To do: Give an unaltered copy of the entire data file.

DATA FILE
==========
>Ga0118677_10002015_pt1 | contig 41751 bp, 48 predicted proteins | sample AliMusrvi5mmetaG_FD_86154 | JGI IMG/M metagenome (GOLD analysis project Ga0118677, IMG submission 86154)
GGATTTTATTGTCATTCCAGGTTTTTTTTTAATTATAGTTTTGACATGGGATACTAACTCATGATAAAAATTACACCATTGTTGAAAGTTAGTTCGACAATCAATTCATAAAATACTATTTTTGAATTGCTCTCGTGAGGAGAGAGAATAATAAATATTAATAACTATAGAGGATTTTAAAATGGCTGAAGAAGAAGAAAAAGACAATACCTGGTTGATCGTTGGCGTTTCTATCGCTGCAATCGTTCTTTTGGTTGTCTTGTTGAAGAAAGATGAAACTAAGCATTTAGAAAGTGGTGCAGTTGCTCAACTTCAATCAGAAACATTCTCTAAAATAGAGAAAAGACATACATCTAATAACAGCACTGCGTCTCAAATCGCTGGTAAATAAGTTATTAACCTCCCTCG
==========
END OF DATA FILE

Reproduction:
>Ga0118677_10002015_pt1 | contig 41751 bp, 48 predicted proteins | sample AliMusrvi5mmetaG_FD_86154 | JGI IMG/M metagenome (GOLD analysis project Ga0118677, IMG submission 86154)
GGATTTTATTGTCATTCCAGGTTTTTTTTTAATTATAGTTTTGACATGGGATACTAACTCATGATAAAAATTACACCATTGTTGAAAGTTAGTTCGACAATCAATTCATAAAATACTATTTTTGAATTGCTCTCGTGAGGAGAGAGAATAATAAATATTAATAACTATAGAGGATTTTAAAATGGCTGAAGAAGAAGAAAAAGACAATACCTGGTTGATCGTTGGCGTTTCTATCGCTGCAATCGTTCTTTTGGTTGTCTTGTTGAAGAAAGATGAAACTAAGCATTTAGAAAGTGGTGCAGTTGCTCAACTTCAATCAGAAACATTCTCTAAAATAGAGAAAAGACATACATCTAATAACAGCACTGCGTCTCAAATCGCTGGTAAATAAGTTATTAACCTCCCTCG